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Editorials

Friends and family test should no longer be mandatory

BMJ 2018; 360 doi: https://doi.org/10.1136/bmj.k367 (Published 29 January 2018) Cite this as: BMJ 2018;360:k367

Rapid Response:

Re: Friends and family test should no longer be mandatory

Thank you for your article. It is good to see this topic being discussed. Raising awareness of patient experience is a positive!

I fully understand, support, encourage and facilitate people feeding back on their care. Without really listening, how can we properly understand what is important to others, how do we know what we do well and how do we understand where we can improve? Feedback is essential to providing high quality care and experience in our NHS. I encourage and support staff to ask for feedback for the rich insight it gives and in most cases, the positive comments we receive which can motivate and support staff in their roles. Exactly how we do this is up for discussion.

We do need to collect data and information to be able to improve and without measurement you cannot track and monitor improvements. It is right and proper that NHS England ensure that organisations are collecting feedback. All successful organisations across the world will have implemented changes to their services based on evidence which has generally been collected from their consumers. We cannot meet the health needs of the population based on assumption. The Friends and Family Test (FFT) is the recognised measure mandated for the NHS, but is it fit for this purpose? This is something that a number of my colleagues have been discussing for some time.

Each month NHS organisations input FFT ‘numbers’ of how many patients responded and recommend the organisation into a data repository who are then ranked and compared. This allows NHS England and other organisations to understand which hospitals are achieving a higher response and recommendation rate. With this information we can learn and share best practise. Is it appropriate though to look at the response rate for a small specialist hospital compared to large general hospitals with numerous services? Emergency Departments for example can find it challenging to achieve high response rate for the FFT. The number of FFT cards received may not reflect the high quality service received and satisfaction of patients. There must be some middle ground where we can gain rich insight without ‘penalising’ for low responses.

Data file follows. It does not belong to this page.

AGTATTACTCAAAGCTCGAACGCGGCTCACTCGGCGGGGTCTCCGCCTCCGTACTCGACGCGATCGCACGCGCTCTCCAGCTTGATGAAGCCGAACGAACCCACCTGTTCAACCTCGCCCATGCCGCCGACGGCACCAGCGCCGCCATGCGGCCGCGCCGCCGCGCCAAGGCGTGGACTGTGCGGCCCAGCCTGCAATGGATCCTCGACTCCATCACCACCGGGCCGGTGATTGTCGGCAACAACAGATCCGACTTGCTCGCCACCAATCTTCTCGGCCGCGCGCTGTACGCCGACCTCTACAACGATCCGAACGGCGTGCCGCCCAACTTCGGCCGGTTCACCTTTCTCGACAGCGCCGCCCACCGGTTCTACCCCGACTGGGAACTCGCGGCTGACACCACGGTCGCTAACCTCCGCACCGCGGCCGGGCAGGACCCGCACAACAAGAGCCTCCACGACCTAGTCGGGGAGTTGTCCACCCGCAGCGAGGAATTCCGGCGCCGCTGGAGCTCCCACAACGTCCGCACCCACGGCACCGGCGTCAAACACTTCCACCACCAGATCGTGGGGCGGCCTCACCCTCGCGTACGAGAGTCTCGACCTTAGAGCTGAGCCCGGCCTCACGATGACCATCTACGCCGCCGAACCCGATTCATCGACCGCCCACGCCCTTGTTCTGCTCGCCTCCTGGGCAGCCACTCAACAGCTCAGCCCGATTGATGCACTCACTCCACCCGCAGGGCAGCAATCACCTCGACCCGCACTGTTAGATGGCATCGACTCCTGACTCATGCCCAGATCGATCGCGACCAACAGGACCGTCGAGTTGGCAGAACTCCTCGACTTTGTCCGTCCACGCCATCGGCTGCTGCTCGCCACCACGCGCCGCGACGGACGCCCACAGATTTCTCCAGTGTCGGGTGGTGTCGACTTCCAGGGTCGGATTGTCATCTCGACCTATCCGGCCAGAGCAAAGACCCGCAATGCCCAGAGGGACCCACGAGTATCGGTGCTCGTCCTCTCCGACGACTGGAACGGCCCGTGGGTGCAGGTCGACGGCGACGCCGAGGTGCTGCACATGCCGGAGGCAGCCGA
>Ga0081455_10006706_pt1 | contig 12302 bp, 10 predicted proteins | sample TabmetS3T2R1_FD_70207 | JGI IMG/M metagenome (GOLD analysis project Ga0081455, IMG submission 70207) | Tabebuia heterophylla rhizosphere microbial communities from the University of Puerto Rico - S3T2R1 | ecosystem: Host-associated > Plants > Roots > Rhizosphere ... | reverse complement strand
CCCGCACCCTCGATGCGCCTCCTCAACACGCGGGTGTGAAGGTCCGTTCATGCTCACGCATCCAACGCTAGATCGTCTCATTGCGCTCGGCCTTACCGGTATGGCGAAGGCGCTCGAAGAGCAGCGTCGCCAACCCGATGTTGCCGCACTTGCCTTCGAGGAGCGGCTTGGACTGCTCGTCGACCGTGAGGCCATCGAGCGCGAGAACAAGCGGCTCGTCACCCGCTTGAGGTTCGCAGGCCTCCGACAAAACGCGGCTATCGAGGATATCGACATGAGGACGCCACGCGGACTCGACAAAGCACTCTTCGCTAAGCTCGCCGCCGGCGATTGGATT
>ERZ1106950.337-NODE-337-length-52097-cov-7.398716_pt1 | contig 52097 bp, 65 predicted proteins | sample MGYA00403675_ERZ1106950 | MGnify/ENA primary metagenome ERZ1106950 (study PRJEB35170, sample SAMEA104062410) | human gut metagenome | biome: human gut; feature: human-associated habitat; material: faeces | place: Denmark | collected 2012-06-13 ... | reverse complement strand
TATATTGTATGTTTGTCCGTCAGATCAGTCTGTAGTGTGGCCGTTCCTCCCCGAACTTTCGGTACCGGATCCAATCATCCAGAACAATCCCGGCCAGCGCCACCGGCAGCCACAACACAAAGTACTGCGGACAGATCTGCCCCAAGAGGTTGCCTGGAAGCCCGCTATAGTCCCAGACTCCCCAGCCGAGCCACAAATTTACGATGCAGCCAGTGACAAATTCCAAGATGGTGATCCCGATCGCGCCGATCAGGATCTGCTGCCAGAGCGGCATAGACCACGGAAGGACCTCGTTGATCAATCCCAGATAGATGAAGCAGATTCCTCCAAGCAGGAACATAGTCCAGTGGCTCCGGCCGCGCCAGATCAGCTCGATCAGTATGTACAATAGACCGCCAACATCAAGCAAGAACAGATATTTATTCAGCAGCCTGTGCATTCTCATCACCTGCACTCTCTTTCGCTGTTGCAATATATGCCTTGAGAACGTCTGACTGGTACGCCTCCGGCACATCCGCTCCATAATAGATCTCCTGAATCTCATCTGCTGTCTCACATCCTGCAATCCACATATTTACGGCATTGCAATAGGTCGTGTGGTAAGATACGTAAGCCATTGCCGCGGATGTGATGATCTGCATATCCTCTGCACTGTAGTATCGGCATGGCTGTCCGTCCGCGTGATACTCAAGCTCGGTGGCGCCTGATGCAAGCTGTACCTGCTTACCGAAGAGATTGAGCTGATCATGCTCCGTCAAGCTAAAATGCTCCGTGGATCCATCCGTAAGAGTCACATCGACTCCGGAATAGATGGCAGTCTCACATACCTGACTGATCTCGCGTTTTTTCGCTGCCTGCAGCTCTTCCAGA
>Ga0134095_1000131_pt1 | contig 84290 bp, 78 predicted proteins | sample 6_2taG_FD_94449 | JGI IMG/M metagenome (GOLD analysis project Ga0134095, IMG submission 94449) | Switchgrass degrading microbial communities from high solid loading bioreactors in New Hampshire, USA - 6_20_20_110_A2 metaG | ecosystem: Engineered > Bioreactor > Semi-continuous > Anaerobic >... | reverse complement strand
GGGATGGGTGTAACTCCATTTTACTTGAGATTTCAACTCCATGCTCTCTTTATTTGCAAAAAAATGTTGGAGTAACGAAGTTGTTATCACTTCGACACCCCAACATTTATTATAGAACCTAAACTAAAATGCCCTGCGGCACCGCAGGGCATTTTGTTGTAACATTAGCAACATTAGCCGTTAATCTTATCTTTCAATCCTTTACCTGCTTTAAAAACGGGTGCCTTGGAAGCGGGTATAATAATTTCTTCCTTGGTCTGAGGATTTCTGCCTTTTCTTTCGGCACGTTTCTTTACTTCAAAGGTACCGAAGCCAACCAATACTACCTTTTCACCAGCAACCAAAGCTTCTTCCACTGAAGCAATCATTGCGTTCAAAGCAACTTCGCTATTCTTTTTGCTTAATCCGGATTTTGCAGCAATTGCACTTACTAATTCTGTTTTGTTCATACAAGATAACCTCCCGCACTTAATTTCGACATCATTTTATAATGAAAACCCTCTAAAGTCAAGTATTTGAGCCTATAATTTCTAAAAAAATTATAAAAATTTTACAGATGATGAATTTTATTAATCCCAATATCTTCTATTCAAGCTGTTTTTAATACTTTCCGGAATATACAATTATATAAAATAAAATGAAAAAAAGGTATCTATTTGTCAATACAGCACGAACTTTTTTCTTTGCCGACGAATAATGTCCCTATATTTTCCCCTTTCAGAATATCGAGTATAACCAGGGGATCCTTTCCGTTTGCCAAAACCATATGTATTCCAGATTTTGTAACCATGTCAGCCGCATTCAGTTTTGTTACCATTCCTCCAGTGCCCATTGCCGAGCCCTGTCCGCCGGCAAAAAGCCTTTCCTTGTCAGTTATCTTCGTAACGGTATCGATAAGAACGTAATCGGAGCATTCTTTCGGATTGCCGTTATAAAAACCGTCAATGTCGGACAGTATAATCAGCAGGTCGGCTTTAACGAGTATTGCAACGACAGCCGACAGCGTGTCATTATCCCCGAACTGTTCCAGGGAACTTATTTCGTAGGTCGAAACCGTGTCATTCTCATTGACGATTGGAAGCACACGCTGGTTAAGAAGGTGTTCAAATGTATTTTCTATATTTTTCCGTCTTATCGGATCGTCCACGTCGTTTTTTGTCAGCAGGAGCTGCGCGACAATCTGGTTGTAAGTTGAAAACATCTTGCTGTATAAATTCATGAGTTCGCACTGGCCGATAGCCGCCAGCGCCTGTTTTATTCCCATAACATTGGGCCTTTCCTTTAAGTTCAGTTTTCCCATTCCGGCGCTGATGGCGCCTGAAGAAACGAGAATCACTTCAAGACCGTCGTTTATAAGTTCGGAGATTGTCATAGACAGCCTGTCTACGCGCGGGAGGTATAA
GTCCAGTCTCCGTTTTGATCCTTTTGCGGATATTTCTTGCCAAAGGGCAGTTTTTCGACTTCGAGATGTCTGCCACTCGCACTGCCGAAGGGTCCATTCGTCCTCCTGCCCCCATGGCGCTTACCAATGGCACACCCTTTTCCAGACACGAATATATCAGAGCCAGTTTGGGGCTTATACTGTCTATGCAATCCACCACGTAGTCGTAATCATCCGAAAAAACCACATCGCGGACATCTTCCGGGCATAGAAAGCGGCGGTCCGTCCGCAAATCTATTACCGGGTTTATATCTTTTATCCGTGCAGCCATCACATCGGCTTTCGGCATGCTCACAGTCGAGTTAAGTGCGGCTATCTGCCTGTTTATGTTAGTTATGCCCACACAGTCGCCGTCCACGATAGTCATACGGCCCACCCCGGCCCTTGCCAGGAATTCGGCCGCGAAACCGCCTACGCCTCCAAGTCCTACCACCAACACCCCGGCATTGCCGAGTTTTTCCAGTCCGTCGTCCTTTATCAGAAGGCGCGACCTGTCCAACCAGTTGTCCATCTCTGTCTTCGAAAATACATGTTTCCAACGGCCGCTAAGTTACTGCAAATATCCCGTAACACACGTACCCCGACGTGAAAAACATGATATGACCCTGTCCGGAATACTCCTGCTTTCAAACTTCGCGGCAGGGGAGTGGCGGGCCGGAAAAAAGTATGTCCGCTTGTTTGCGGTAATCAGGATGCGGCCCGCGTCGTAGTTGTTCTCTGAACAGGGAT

The methods in which the data is captured are variable and are dependent on local organisations so cannot be compared ‘like for like’. It would simply not be feasible for all NHS organisations to allocate budget to having a bank of telephone operators proactively calling patients to measure their experience which is a solution commonly used in private sector organisations. Do the comparisons matter, should we just be ensuring we collect feedback AND improve by listening to that feedback?

The free text we gain from the FFT is very valuable and we should not lose this from our feedback mechanism. I often see FFT responses of 'not recommending' a service which then follows with comments in the 'free text' box giving a ‘glowing commentary’ about how good the service was, how kind the staff were and how safe a patient feels. This does not align.

I would suggest we should take the best from the FFT, learn from how it has been embedded into organisations and also really listen to staff that have 'issues' with the FFT. There are better ways to elicit feedback, capturing the emotional aspects of healthcare that are very meaningful to a good experience. We should focus on person centred outcomes and look for measures that we can co-design with patients. The hard numbers give just half the picture and the drive to increase the responses to me is missing the point somewhat. We MUST collect insight and use it the best of our ability. Gaining feedback should not just be about the ‘numbers’, it should be about the quality of what we get and in a manner which suits the patient. It would be excellent if we are able to flex the way we gain feedback, learning from each other, sharing best practice and still ensuring we are fulfilling our responsibilities of the NHS Constitution by asking for and using feedback.

In summary, we need to listen to feedback from OUR organisations, from NHS staff and continually improve by acting what we hear.

Please note these are my personal views / comments and not those of the organisation I work for.

Competing interests: No competing interests

31 January 2018
Michaela Tait
Patient Experience & Engagement Manager
Milton Keynes University Hospital NHS Trust
Milton Keynes